In my life I have been an artist. I have been a musician. I have been a company man.
In long stretches I have been a mix - splitting my time between a corporate workplace during the day and a rehearsal space at night and on weekends.
About 7 years ago, I chose to focus on my professional career. The decision was made from a mix of fatigue, curiosity and conservatism. I was tired of falling short of what I really wanted from music (fame, if I am honest). I was curious how far “up" my talent might take me in the workplace if I devoted my energies to it. It was also the safe choice - promising a well-traveled route to income and security.
Today, I have a job with responsibility and respect. I earn a lot of money. And recently I quit. My last day comes at the end of this month. I ran out of curiosity and curiously, I found that the older I become the less willing I am to let caution and security run the show.
above: The wide world of consulting - (from top left) Boston, on-wing over the US, approaching Calgary, the frozen sea in Helsinki, Heathrow in snow, the pattern-lobby of Marriotts anywhere (this one in New Jersey), London's City Airport (a second home), Singapore... The endless carousel of airports, taxis and hotel lobbies often make travel a generic proposition.
This has led to some interesting dilemmas related to my identity.
Over the past few weeks we have been filming video segments for The Suitable World - my current art project. As I write the script outline I have been struggling to figure out how I introduce myself. I started with “I am Joshua-Michéle Ross, an American artist living in London”….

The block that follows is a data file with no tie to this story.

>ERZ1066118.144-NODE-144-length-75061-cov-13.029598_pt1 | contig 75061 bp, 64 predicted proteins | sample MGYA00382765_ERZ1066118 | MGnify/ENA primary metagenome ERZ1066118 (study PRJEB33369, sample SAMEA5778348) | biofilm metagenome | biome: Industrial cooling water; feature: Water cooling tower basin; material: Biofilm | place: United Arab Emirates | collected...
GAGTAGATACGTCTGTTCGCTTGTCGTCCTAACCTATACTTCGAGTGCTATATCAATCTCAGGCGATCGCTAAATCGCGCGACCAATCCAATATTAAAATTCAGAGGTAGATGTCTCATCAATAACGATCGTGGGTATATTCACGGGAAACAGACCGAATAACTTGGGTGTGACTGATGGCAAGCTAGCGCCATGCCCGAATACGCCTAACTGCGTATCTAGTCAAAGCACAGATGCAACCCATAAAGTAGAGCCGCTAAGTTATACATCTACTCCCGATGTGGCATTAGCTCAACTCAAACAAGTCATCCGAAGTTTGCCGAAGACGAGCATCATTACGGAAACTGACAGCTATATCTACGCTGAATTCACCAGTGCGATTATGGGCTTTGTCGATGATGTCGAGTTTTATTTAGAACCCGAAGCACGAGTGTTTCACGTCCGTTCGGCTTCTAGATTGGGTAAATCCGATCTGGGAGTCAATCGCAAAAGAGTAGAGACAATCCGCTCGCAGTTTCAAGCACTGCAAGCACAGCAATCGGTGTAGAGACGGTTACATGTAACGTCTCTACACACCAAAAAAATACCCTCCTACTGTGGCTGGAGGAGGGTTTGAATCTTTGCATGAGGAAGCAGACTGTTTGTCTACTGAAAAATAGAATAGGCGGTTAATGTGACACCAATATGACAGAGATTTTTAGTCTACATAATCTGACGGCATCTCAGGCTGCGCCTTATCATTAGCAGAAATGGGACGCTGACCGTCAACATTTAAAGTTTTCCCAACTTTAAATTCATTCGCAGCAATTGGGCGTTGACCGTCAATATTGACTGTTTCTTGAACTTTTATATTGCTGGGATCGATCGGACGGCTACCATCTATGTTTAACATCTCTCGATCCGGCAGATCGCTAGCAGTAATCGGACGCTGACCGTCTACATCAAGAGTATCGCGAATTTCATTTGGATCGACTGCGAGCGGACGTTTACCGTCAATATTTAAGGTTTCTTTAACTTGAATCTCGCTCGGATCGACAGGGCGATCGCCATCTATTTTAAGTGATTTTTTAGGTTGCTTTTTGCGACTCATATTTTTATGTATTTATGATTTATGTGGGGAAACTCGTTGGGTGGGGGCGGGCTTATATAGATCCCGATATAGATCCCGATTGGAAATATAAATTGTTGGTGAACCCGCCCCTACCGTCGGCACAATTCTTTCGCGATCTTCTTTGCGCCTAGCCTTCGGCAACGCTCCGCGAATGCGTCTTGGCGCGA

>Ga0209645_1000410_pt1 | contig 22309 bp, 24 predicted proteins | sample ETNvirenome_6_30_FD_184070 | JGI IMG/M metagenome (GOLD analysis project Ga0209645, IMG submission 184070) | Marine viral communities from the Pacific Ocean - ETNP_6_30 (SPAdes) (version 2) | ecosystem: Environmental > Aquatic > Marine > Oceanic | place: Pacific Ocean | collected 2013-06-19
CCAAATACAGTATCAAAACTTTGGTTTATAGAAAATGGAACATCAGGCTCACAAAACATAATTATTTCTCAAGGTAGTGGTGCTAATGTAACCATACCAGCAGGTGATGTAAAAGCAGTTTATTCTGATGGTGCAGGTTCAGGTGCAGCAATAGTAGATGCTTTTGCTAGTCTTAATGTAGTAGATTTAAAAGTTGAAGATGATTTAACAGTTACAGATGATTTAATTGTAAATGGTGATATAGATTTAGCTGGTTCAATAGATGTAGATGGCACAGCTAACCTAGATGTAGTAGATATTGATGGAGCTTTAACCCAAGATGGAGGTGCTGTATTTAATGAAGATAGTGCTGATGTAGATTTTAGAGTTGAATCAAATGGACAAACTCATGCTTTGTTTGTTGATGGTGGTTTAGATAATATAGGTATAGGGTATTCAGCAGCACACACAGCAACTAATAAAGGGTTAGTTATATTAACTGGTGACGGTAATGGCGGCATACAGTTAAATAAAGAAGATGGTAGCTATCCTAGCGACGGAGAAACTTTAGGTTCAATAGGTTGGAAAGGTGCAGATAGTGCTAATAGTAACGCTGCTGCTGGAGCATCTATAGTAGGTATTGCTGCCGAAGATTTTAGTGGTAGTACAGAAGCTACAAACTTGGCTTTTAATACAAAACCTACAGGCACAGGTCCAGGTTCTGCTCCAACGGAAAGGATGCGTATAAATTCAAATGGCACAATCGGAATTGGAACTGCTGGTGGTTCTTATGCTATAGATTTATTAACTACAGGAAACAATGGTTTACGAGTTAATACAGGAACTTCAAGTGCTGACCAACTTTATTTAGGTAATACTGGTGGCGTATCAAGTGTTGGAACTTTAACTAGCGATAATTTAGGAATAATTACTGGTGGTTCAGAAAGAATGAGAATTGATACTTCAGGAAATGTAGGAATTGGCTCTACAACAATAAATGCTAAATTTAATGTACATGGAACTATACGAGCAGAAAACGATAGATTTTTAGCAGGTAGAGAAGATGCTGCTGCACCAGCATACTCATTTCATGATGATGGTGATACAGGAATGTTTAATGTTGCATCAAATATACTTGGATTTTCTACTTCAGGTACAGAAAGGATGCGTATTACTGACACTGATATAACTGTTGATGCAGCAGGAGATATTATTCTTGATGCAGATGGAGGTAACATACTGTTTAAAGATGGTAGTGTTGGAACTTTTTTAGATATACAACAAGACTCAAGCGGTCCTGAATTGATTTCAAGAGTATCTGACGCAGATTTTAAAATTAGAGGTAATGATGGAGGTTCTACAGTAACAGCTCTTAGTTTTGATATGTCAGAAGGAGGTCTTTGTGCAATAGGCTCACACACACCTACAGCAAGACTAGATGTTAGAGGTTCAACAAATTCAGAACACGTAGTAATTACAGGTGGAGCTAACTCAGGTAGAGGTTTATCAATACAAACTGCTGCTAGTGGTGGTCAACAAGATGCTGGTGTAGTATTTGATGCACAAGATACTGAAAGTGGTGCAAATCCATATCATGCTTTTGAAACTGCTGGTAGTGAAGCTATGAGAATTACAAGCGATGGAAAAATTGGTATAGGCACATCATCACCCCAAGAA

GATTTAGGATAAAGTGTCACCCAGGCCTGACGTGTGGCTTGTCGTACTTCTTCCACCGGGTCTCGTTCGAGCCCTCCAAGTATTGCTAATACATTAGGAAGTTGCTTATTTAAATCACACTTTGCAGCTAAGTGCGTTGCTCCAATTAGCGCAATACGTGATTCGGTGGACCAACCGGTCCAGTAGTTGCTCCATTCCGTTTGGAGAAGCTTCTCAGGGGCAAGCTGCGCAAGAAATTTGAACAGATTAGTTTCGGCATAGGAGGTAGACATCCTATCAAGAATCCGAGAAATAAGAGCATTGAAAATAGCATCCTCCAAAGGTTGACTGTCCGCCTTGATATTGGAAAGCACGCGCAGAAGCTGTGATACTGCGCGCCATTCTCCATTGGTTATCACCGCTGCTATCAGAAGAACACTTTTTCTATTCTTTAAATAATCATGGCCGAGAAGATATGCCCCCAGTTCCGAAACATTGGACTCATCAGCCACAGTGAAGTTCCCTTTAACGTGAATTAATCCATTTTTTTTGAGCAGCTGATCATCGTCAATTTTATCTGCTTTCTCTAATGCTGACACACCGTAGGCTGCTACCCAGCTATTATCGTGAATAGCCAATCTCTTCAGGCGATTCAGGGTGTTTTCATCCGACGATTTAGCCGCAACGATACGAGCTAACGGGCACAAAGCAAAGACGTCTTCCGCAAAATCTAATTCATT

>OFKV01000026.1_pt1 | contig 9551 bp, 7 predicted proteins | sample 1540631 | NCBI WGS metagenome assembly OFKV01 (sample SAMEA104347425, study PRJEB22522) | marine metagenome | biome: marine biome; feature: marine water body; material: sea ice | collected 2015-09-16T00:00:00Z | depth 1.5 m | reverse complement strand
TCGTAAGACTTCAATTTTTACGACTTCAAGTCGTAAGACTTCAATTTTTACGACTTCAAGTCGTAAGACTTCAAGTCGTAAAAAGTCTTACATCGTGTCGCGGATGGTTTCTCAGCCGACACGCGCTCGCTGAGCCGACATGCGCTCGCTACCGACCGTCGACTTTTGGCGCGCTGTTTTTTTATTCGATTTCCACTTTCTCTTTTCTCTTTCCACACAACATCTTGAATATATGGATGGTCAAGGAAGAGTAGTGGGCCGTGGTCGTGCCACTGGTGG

But beyond my name everything in that sentence is problematic. After years of work and an ascending set of business titles, telling people I am an artist doesn’t quite seem to fit. After living in Europe for five years - does it matter that I am an American? We are leaving London in May and will be living in France for six months before returning to California… so where do I “live”?
Whenever we refer to people we try to anchor them in the familiar. We give their nationality, their profession, where they live, perhaps some physical reference that places them in a recognizable category. Right now most of these are up in the air for me; I have quit my job, I am returning to a more artistic life, I will be nomadic for the remainder of 2015; all of this while wearing an Edwardian suit - not how I normally appear to the world.
For the video I am going with, “I am Joshua-Michéle Ross, an artist working in London” — it is a provisional solution that seems to negotiate the current tensions in my identity.
Beyond all of this I am aware of the great and very modern luxury we have to remake ourselves, to retell the story of who we are, what we do, where we live and how we appear in the world. It seems a shame not to rethink each chapter, each act and make the most of it.